Confusing the two can lead folks down the wrong treatment path.
Suppose the mortality rate of newly arrived stocker cattle is already running 5%, compared to 1% for the last group. If you focus on mortality alone, Thomson says the knee-jerk reaction is to hasten to change treatment products and protocols.
When you consider CFR, though, both mortality rates may in fact be equal; if 50% of the new pen was pulled and treated vs. 10% in the previous one. In this example, the drugs and the protocol worked the same as they did the last time.
Rather than jumping to a different antibiotic amid a health wreck, Thomson says, “I think about things like where the cattle came from, how they were managed and why they responded differently.”
Acclimation becoming more important
Another change in the stocker environment is the cattle themselves. Despite all of the chatter about low-stress cattle handling and the number of producers earnestly embracing low-stress practices, Thomson believes cattle today are less domesticated than they were, due to advances in other management areas.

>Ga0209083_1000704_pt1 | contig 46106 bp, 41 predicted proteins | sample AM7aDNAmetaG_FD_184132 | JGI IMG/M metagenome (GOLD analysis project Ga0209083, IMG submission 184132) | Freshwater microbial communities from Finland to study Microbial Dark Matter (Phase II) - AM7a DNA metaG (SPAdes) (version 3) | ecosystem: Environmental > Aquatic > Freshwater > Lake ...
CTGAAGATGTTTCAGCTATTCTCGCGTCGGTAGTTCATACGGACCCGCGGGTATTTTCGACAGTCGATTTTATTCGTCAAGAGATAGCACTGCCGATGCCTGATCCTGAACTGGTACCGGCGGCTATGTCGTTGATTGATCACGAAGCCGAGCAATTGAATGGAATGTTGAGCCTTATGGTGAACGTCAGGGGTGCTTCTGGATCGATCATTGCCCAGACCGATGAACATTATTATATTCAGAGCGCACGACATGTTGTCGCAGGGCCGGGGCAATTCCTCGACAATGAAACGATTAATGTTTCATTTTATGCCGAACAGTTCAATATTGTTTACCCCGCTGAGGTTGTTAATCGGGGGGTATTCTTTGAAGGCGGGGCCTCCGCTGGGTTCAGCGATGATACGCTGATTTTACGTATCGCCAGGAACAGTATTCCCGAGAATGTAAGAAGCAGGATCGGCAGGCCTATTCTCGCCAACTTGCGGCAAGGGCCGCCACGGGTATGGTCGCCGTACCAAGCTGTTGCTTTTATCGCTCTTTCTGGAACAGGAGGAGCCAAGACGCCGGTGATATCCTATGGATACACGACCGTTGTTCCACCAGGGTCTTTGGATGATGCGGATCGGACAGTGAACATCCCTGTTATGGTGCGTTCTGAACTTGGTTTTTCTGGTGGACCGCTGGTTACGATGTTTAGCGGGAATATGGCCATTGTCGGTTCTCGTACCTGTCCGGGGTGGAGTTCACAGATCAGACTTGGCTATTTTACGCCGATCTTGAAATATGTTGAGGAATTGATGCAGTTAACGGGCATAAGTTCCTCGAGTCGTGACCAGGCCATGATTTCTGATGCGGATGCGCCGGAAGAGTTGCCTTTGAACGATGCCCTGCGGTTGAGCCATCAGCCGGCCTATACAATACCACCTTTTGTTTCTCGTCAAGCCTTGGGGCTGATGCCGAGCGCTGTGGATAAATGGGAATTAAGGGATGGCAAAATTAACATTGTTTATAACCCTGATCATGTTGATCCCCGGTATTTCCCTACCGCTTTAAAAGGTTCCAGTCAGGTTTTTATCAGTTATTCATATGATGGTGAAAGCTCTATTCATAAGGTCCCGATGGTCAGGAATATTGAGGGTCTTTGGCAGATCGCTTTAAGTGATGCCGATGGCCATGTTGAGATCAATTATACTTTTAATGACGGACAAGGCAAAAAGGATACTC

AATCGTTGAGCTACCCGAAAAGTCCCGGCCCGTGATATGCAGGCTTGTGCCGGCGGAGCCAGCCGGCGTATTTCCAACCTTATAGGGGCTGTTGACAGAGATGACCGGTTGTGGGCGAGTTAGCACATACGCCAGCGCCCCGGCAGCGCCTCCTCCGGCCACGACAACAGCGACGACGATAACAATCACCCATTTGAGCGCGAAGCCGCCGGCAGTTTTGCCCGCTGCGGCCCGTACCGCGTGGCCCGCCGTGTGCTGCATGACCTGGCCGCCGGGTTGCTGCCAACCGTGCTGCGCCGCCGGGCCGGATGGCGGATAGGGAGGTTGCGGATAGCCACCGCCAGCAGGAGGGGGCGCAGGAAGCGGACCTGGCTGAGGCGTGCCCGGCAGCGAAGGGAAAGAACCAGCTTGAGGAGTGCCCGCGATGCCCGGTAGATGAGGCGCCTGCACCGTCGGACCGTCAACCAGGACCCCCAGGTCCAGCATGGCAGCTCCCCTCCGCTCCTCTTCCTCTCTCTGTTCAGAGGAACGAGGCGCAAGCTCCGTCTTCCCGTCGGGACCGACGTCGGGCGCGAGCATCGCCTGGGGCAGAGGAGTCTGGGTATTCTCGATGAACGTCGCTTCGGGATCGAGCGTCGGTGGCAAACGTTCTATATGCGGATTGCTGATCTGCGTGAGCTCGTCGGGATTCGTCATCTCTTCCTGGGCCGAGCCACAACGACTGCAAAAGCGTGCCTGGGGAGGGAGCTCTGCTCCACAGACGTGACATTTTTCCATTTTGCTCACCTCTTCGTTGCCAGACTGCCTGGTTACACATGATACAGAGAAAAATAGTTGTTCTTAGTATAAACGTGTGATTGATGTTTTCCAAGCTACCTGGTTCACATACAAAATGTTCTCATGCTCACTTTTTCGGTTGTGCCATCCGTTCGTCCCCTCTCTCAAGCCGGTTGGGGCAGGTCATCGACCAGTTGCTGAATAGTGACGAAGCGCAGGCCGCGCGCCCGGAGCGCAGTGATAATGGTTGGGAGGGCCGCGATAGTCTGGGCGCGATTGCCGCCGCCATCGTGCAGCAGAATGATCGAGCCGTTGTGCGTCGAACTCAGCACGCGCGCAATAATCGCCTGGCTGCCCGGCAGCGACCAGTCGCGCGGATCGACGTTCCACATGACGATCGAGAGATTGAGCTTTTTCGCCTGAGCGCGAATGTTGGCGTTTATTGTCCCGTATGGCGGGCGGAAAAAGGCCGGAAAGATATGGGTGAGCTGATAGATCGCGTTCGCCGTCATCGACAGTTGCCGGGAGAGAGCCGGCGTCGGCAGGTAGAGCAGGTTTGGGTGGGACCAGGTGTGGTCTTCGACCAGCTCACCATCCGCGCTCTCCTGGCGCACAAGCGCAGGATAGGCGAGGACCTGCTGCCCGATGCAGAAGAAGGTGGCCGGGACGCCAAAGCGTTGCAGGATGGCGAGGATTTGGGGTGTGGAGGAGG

“We get out of the pickup just long enough to pop the twine and unroll a bale of hay. We feed in fence-line bunks and never get out of the tractor. For treatment, we dart cattle from the pickup window,” Thomson says.
“If cattle don’t trust us, they take longer to show us the clinical signs of a disease. Acclimate the cattle. You wouldn’t think of throwing a saddle over a colt until you spent time with the horse. It’s the same with cattle. When we spend time with them we have a better chance of the cattle saying, ‘I don’t feel good, help me.’ We need to make sure we have the proper facilities for low-stress handling and that we use low-stress handling. Then, you’ve got to live with them.”
Despite the need to focus on reducing the risk of health challenges, Thomson emphasizes, “I’m so proud of our industry and what producers do when it comes to providing care to cattle and managing their health.”